While I much prefer the term ‘work of genius’ over masterpiece, it looks like we are still stuck with this word stemming from c. 1600 to define, well, a masterpiece.
In an exhibition happening now until June 14, 2021, at the National Gallery of Australia, there are many masterpieces from the National Gallery, London. Botticelli to Van Gogh. The first thing I wanted to know when viewing this exhibition is what makes a masterpiece?
The answer to that is a combination of historical context and artistic quality, so it seems. But surely, people must be making masterpieces today that have not yet been discovered?
That aside, in this exhibition, the works include seminal paintings from Botticelli, Titian, Rembrandt, Vermeer, El Greco, Velázquez, Goya, Turner, Constable, Van Dyck, Gainsborough, Renoir, Cézanne, Monet, Gauguin and perhaps the most famous of all, Sunflowers by Vincent Van Gogh.
Now, if there was a space that was full of musical masterpieces, what would it contain? Music by the usual suspects I’d imagine. Beethoven, Bach, Brahms and Barber, and that would be just some of the Bs. There would be Tchaikovsky, Shostakovich, Prokofiev, Stravinsky and those would be only a few of the Russians.
Almost all these musical masterpieces, known as a magnum opus, in this space would be well and truly decided and agreed upon for many years that they were masterpieces. So, is there a formula for a masterpiece?
Do they have a particular length? No, they don’t. Period and style play no part in the categorisation of a masterpiece because they come from all time frames and kinds. Is it the instrumentation that defines a masterpiece? No, because everything from a solo violin to a full orchestra with a choir are considered masterpieces.
Is it the author of a work that influences a masterpiece? Well, in the case of Bach and Vermeer, it may be. But that really is not part of the selection or growth process of a masterpiece. If there was one defining characteristic, it has to be the effect the work has on the general populace.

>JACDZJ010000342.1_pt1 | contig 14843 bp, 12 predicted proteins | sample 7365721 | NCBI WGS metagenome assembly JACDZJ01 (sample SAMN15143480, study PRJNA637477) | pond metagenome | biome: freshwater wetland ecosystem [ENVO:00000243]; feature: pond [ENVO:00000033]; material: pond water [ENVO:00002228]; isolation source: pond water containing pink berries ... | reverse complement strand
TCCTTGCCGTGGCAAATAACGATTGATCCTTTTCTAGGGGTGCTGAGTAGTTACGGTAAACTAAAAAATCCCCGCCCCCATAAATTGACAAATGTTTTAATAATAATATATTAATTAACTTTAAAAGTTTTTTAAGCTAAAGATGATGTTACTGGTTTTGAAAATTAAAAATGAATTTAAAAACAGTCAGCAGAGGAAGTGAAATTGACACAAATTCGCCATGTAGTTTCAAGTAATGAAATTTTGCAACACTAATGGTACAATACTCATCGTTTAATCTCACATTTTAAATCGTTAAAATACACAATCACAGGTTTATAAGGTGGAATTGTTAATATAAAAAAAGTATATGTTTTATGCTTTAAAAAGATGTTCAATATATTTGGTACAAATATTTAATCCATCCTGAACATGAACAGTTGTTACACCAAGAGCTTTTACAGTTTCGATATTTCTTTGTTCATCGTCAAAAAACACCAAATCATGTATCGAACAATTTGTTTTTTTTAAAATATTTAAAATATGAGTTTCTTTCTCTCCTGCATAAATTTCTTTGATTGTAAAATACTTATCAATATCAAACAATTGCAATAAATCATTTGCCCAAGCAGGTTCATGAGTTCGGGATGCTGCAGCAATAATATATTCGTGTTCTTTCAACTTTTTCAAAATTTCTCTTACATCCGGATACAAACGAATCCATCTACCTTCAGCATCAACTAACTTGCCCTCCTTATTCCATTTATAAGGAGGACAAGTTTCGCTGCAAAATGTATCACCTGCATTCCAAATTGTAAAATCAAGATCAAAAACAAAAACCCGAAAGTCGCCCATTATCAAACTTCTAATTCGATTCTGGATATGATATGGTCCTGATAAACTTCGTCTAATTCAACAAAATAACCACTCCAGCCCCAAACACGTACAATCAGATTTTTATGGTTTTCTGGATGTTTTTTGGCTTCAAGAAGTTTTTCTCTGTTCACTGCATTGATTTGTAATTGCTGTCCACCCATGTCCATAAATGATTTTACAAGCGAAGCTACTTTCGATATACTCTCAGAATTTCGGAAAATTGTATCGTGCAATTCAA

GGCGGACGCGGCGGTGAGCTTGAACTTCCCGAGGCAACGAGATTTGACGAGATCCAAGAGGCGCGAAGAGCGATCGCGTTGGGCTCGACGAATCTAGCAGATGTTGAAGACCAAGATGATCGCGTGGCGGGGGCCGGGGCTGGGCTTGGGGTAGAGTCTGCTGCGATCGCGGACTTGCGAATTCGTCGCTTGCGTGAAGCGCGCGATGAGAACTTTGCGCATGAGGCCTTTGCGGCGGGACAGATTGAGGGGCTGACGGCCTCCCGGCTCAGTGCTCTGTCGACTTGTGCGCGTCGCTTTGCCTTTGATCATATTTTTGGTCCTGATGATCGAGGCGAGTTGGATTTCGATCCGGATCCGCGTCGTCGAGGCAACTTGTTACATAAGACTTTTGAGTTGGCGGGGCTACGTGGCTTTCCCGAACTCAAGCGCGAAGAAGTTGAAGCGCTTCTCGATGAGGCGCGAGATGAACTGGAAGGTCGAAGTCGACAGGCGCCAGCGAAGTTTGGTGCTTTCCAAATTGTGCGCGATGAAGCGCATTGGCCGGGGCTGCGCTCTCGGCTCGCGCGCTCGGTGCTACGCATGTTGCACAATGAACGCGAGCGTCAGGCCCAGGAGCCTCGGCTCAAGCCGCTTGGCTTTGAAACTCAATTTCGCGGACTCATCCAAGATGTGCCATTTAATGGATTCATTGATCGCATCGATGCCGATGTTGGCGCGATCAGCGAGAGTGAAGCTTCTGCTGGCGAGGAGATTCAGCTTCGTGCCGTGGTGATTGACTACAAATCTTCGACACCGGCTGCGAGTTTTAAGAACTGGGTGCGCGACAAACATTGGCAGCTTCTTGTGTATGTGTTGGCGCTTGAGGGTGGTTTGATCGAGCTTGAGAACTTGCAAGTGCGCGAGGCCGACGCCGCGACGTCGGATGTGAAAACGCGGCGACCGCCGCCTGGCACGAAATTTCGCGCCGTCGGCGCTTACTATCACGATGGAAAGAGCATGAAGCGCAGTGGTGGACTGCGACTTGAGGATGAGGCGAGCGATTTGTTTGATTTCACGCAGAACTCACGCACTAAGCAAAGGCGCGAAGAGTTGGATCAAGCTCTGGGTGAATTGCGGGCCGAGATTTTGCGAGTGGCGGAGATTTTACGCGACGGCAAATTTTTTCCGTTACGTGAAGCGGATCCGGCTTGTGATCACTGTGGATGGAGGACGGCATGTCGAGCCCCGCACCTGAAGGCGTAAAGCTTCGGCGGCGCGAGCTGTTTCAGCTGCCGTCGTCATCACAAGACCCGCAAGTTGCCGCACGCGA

Looking intently and for some duration at Sunflowers by Vincent Van Gogh, in the flesh so to speak, it is intense. The colours jump out at you; it’s dynamic. It is so bright and clean it looks as if it was painted yesterday and not in 1888.
So, are there any physical similarities between Sunflowers and say, The Lark Ascending by Vaughan Williams? If there is, I can’t find any, or between Sunflowers and any other piece of music.
Vaughan Williams: The Lark Ascending
It might be quite possible that a masterpiece is called that by humans based upon a critical assessment by other humans and not so much on its content. But isn’t content the thing, and the only thing that should decide what is and isn’t a masterpiece?
Like a painting, the choice of colours, the refinement, the balance, the harmony and the overall impression of a piece of music should decide what is a masterpiece or not. And from my study, I find that this is correct. Plus, masterpieces are generally universally loved, known and respected. They are talked about by people in the know, such as academics, conductors, musicians and composers (sometimes) throughout their history.
If there’s one thing that seems to never change about a masterpiece, it is that once it has become a masterpiece, it remains that forever, even if we forget about it.
This forever masterpiece hangs on the walls of the best galleries in the world. It is played by the most known orchestras, conductors, and the greatest musicians on our planet. It’s written about by the most seminal writers and intellectuals throughout history. It is celebrated, rejoiced and universally loved by the majority.
However, if you are hearing a masterpiece for the first time, with little to no context, can you tell whether it is a masterpiece? Does it grab you as other music does? Does it stand out over other works you’ve heard? Can you tell it’s a masterpiece from just one listening?
I’m not sure you can tell if any work is a masterpiece without context. I don’t think that anyone can truly love a work of art until you’ve held it in your gaze and in your ears, and in your heart and mind for some time. Things need context. To understand them they require a story, a background and a standing before knowing more about it is not a task or something you have to try hard to get to love.
A masterpiece becomes a masterpiece through time. It does not just automatically happen or quickly become one. Like the process of art itself, masterpieces take time, a lot of time, before they offer us their full and true potential and become a work of genius.
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